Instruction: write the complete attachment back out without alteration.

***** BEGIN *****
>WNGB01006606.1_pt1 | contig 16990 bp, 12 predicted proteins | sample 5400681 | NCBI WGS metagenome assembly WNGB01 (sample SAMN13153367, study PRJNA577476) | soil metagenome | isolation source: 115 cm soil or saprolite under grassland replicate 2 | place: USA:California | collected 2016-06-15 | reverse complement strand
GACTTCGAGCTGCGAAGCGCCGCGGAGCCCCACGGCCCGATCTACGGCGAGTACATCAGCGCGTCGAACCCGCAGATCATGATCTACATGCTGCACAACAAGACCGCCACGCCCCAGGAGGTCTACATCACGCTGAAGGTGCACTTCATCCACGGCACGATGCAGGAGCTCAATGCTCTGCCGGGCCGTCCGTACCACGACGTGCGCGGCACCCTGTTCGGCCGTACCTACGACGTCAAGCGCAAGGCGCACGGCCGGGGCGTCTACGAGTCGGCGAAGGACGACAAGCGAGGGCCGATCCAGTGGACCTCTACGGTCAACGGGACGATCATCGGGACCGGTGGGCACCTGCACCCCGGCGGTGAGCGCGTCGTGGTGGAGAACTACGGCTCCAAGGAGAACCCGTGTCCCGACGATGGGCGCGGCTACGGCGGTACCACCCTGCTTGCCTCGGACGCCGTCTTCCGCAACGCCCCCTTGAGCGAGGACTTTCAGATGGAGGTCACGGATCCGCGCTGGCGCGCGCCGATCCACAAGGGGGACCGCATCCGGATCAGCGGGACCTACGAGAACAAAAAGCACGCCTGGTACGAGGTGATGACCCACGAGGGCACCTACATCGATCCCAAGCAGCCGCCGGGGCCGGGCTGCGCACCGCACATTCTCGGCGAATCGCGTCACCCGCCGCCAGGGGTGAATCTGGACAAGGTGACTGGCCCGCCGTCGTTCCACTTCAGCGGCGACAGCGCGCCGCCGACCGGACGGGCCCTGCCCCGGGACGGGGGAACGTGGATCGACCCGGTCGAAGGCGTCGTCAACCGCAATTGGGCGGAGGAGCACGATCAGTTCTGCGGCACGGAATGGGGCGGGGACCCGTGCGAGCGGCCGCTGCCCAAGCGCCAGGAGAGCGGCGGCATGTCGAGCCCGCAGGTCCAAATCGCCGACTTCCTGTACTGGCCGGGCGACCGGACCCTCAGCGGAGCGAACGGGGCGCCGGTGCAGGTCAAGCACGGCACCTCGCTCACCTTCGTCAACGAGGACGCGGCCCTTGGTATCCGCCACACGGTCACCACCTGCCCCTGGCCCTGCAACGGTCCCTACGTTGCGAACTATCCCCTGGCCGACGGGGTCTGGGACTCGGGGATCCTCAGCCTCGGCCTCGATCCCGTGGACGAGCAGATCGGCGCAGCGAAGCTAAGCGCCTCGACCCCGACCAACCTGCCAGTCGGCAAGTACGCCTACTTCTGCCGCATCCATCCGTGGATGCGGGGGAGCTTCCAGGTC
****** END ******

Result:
>WNGB01006606.1_pt1 | contig 16990 bp, 12 predicted proteins | sample 5400681 | NCBI WGS metagenome assembly WNGB01 (sample SAMN13153367, study PRJNA577476) | soil metagenome | isolation source: 115 cm soil or saprolite under grassland replicate 2 | place: USA:California | collected 2016-06-15 | reverse complement strand
GACTTCGAGCTGCGAAGCGCCGCGGAGCCCCACGGCCCGATCTACGGCGAGTACATCAGCGCGTCGAACCCGCAGATCATGATCTACATGCTGCACAACAAGACCGCCACGCCCCAGGAGGTCTACATCACGCTGAAGGTGCACTTCATCCACGGCACGATGCAGGAGCTCAATGCTCTGCCGGGCCGTCCGTACCACGACGTGCGCGGCACCCTGTTCGGCCGTACCTACGACGTCAAGCGCAAGGCGCACGGCCGGGGCGTCTACGAGTCGGCGAAGGACGACAAGCGAGGGCCGATCCAGTGGACCTCTACGGTCAACGGGACGATCATCGGGACCGGTGGGCACCTGCACCCCGGCGGTGAGCGCGTCGTGGTGGAGAACTACGGCTCCAAGGAGAACCCGTGTCCCGACGATGGGCGCGGCTACGGCGGTACCACCCTGCTTGCCTCGGACGCCGTCTTCCGCAACGCCCCCTTGAGCGAGGACTTTCAGATGGAGGTCACGGATCCGCGCTGGCGCGCGCCGATCCACAAGGGGGACCGCATCCGGATCAGCGGGACCTACGAGAACAAAAAGCACGCCTGGTACGAGGTGATGACCCACGAGGGCACCTACATCGATCCCAAGCAGCCGCCGGGGCCGGGCTGCGCACCGCACATTCTCGGCGAATCGCGTCACCCGCCGCCAGGGGTGAATCTGGACAAGGTGACTGGCCCGCCGTCGTTCCACTTCAGCGGCGACAGCGCGCCGCCGACCGGACGGGCCCTGCCCCGGGACGGGGGAACGTGGATCGACCCGGTCGAAGGCGTCGTCAACCGCAATTGGGCGGAGGAGCACGATCAGTTCTGCGGCACGGAATGGGGCGGGGACCCGTGCGAGCGGCCGCTGCCCAAGCGCCAGGAGAGCGGCGGCATGTCGAGCCCGCAGGTCCAAATCGCCGACTTCCTGTACTGGCCGGGCGACCGGACCCTCAGCGGAGCGAACGGGGCGCCGGTGCAGGTCAAGCACGGCACCTCGCTCACCTTCGTCAACGAGGACGCGGCCCTTGGTATCCGCCACACGGTCACCACCTGCCCCTGGCCCTGCAACGGTCCCTACGTTGCGAACTATCCCCTGGCCGACGGGGTCTGGGACTCGGGGATCCTCAGCCTCGGCCTCGATCCCGTGGACGAGCAGATCGGCGCAGCGAAGCTAAGCGCCTCGACCCCGACCAACCTGCCAGTCGGCAAGTACGCCTACTTCTGCCGCATCCATCCGTGGATGCGGGGGAGCTTCCAGGTC